Alain Bernard Mukuralinda, the Deputy Spokesperson of the Rwandan Government, expressed strong opinions in an interview with the pro-government news outlet, Igihe.com. Mukuralinda criticized those opposing the Rwanda-UK immigration deal and accused them of aligning with genocide deniers. This statement has ignited a notable controversy, especially with individuals and groups like Jambo ASBL, led by Norman Nishimwe, who have actively opposed the agreement.
Mukuralinda emphasized that since the announcement of the Rwanda-UK deal in April 2022, certain UK politicians have joined forces with extremists who deny or downplay the Genocide against the Tutsi. He pointed out that these critics overlook Rwanda’s capacity to host over 130,000 refugees, unfairly targeting the nation and its progress post-genocide. Mukuralinda also highlighted Rwanda’s significant economic growth and improvements in the average lifespan of its citizens, stressing the country’s positive trajectory in the last 30 years.
Conversely, Norman Nishimwe of Jambo ASBL responded to Mukuralinda’s comments on his X account, raising questions about Mukuralinda’s past and his current stance. Nishimwe highlighted Mukuralinda’s history as a co-founder of AVICA (“Assistance to Victims of Conflicts in Central Africa”) and his initial efforts in advocating for the victims of the RPF (Rwandan Patriotic Front). He noted that AVICA played a crucial role in bringing attention to RPF’s actions, leading to significant legal developments, including the issuance of arrest warrants against RPF officers by the Spanish judiciary.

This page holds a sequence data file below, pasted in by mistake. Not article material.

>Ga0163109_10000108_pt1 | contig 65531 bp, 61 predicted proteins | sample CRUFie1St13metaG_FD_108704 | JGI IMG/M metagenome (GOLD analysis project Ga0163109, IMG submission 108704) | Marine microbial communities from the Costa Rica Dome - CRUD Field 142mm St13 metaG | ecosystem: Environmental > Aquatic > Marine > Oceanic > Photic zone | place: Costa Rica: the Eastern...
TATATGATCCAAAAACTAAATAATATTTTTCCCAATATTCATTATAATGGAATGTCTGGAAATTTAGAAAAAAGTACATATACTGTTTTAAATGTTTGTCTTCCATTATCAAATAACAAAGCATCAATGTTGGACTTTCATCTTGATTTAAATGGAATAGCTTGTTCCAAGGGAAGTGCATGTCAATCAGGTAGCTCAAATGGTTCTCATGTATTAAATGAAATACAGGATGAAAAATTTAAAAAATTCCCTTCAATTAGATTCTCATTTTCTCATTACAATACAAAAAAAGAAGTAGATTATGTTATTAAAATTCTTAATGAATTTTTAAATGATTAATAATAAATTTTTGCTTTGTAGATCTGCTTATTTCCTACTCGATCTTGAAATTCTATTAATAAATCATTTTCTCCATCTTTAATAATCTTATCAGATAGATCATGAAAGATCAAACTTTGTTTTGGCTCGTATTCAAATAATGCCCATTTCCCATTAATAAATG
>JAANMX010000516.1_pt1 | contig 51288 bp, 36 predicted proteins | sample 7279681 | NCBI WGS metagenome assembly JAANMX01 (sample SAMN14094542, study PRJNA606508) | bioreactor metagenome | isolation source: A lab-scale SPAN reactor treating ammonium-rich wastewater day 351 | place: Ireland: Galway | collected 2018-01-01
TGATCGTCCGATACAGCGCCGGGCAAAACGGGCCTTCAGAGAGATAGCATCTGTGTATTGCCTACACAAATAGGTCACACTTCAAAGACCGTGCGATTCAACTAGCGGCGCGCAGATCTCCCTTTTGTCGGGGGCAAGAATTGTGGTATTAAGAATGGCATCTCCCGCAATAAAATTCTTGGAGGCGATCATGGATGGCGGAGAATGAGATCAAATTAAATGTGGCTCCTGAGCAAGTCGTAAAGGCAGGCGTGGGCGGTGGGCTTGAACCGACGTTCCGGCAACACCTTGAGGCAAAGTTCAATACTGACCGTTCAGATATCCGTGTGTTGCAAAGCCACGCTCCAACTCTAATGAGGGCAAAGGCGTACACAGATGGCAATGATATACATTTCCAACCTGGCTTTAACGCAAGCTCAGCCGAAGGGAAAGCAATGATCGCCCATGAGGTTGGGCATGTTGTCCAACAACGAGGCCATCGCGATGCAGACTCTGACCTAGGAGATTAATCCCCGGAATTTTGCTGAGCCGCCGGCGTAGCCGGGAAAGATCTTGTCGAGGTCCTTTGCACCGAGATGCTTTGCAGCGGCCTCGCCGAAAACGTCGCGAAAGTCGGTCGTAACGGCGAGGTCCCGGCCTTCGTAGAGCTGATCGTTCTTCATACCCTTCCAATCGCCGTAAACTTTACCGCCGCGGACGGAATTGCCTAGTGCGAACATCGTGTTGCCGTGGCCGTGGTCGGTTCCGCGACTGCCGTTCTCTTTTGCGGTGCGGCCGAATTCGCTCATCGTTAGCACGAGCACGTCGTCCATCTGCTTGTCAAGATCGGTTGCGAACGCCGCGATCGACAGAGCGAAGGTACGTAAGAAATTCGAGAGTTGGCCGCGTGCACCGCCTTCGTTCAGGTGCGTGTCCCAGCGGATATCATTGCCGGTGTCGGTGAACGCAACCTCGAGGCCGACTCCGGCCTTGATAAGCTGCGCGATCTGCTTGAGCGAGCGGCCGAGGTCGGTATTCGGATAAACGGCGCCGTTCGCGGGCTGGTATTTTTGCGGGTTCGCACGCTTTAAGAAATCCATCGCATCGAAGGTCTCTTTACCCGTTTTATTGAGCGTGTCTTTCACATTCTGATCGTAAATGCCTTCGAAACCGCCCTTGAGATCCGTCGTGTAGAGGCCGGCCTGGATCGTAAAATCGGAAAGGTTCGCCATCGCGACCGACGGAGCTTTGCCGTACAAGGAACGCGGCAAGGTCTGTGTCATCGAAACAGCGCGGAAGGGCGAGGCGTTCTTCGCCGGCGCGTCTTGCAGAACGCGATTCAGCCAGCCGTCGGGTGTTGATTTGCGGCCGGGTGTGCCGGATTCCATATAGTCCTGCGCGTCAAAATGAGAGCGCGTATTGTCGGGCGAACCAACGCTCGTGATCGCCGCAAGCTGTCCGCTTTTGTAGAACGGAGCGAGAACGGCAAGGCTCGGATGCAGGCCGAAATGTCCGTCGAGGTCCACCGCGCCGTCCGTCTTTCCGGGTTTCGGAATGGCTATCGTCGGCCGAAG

However, Nishimwe pointed out a shift in Mukuralinda’s perspective, suggesting that financial incentives from the RPF influenced his change in narrative. He contrasted the consistent advocacy of Jambo ASBL for justice for all victims, regardless of their background, with Mukuralinda’s contradictory positions over the years.
This debate reflects the complexities of Rwanda’s socio-political landscape, particularly in relation to its history and ongoing efforts to address past atrocities. The contentious Rwanda-UK immigration deal serves as a backdrop to these debates, highlighting differing perspectives on justice, reconciliation, and Rwanda’s role on the international stage.